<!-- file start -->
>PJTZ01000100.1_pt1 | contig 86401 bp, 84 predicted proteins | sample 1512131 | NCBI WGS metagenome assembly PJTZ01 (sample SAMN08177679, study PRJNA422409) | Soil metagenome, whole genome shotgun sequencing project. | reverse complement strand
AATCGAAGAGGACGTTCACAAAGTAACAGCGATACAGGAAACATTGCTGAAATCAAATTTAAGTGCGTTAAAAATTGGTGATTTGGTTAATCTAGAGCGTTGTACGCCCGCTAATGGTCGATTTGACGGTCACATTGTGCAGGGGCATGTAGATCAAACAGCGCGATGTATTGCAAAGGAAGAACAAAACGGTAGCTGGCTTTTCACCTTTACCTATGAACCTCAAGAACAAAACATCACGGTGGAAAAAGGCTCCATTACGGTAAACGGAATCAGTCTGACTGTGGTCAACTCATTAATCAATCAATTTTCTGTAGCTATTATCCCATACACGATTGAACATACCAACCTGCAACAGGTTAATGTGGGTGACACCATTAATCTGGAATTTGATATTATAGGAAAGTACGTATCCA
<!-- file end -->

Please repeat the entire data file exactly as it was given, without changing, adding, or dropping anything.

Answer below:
>PJTZ01000100.1_pt1 | contig 86401 bp, 84 predicted proteins | sample 1512131 | NCBI WGS metagenome assembly PJTZ01 (sample SAMN08177679, study PRJNA422409) | Soil metagenome, whole genome shotgun sequencing project. | reverse complement strand
AATCGAAGAGGACGTTCACAAAGTAACAGCGATACAGGAAACATTGCTGAAATCAAATTTAAGTGCGTTAAAAATTGGTGATTTGGTTAATCTAGAGCGTTGTACGCCCGCTAATGGTCGATTTGACGGTCACATTGTGCAGGGGCATGTAGATCAAACAGCGCGATGTATTGCAAAGGAAGAACAAAACGGTAGCTGGCTTTTCACCTTTACCTATGAACCTCAAGAACAAAACATCACGGTGGAAAAAGGCTCCATTACGGTAAACGGAATCAGTCTGACTGTGGTCAACTCATTAATCAATCAATTTTCTGTAGCTATTATCCCATACACGATTGAACATACCAACCTGCAACAGGTTAATGTGGGTGACACCATTAATCTGGAATTTGATATTATAGGAAAGTACGTATCCA